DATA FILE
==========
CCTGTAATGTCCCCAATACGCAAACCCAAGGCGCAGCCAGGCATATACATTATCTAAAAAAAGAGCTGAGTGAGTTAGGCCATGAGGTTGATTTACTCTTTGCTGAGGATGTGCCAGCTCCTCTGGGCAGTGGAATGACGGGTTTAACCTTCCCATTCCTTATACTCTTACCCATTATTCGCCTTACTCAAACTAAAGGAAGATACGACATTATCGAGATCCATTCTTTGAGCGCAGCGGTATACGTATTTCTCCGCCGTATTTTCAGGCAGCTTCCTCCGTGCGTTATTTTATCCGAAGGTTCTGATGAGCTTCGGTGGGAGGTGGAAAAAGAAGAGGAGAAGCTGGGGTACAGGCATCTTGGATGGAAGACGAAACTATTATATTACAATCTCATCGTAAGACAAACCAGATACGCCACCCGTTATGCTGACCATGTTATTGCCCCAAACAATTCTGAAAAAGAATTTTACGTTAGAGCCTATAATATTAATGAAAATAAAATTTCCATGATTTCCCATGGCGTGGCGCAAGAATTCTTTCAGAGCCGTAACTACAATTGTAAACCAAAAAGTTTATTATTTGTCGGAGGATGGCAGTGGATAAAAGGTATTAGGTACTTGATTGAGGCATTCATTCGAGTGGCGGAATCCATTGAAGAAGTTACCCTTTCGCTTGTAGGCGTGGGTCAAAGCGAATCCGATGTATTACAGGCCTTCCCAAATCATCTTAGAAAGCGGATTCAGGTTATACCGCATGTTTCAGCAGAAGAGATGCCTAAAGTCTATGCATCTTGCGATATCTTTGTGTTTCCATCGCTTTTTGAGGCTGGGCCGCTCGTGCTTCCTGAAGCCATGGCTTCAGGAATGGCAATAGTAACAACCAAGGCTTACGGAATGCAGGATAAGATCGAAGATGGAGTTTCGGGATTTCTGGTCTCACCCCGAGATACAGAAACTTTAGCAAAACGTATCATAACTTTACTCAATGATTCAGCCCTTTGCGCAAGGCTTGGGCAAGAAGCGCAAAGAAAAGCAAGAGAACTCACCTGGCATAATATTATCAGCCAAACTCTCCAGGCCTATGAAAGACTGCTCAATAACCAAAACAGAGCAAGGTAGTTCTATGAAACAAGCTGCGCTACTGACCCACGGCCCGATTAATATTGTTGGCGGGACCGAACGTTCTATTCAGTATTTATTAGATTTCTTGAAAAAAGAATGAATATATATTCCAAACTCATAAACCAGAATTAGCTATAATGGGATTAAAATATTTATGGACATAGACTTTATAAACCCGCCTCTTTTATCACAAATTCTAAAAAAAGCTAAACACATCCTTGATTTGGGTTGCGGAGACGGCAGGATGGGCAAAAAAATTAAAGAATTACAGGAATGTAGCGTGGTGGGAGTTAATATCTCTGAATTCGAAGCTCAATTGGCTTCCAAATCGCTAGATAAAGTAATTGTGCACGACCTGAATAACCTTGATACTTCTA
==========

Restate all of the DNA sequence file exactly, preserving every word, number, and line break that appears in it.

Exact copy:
CCTGTAATGTCCCCAATACGCAAACCCAAGGCGCAGCCAGGCATATACATTATCTAAAAAAAGAGCTGAGTGAGTTAGGCCATGAGGTTGATTTACTCTTTGCTGAGGATGTGCCAGCTCCTCTGGGCAGTGGAATGACGGGTTTAACCTTCCCATTCCTTATACTCTTACCCATTATTCGCCTTACTCAAACTAAAGGAAGATACGACATTATCGAGATCCATTCTTTGAGCGCAGCGGTATACGTATTTCTCCGCCGTATTTTCAGGCAGCTTCCTCCGTGCGTTATTTTATCCGAAGGTTCTGATGAGCTTCGGTGGGAGGTGGAAAAAGAAGAGGAGAAGCTGGGGTACAGGCATCTTGGATGGAAGACGAAACTATTATATTACAATCTCATCGTAAGACAAACCAGATACGCCACCCGTTATGCTGACCATGTTATTGCCCCAAACAATTCTGAAAAAGAATTTTACGTTAGAGCCTATAATATTAATGAAAATAAAATTTCCATGATTTCCCATGGCGTGGCGCAAGAATTCTTTCAGAGCCGTAACTACAATTGTAAACCAAAAAGTTTATTATTTGTCGGAGGATGGCAGTGGATAAAAGGTATTAGGTACTTGATTGAGGCATTCATTCGAGTGGCGGAATCCATTGAAGAAGTTACCCTTTCGCTTGTAGGCGTGGGTCAAAGCGAATCCGATGTATTACAGGCCTTCCCAAATCATCTTAGAAAGCGGATTCAGGTTATACCGCATGTTTCAGCAGAAGAGATGCCTAAAGTCTATGCATCTTGCGATATCTTTGTGTTTCCATCGCTTTTTGAGGCTGGGCCGCTCGTGCTTCCTGAAGCCATGGCTTCAGGAATGGCAATAGTAACAACCAAGGCTTACGGAATGCAGGATAAGATCGAAGATGGAGTTTCGGGATTTCTGGTCTCACCCCGAGATACAGAAACTTTAGCAAAACGTATCATAACTTTACTCAATGATTCAGCCCTTTGCGCAAGGCTTGGGCAAGAAGCGCAAAGAAAAGCAAGAGAACTCACCTGGCATAATATTATCAGCCAAACTCTCCAGGCCTATGAAAGACTGCTCAATAACCAAAACAGAGCAAGGTAGTTCTATGAAACAAGCTGCGCTACTGACCCACGGCCCGATTAATATTGTTGGCGGGACCGAACGTTCTATTCAGTATTTATTAGATTTCTTGAAAAAAGAATGAATATATATTCCAAACTCATAAACCAGAATTAGCTATAATGGGATTAAAATATTTATGGACATAGACTTTATAAACCCGCCTCTTTTATCACAAATTCTAAAAAAAGCTAAACACATCCTTGATTTGGGTTGCGGAGACGGCAGGATGGGCAAAAAAATTAAAGAATTACAGGAATGTAGCGTGGTGGGAGTTAATATCTCTGAATTCGAAGCTCAATTGGCTTCCAAATCGCTAGATAAAGTAATTGTGCACGACCTGAATAACCTTGATACTTCTA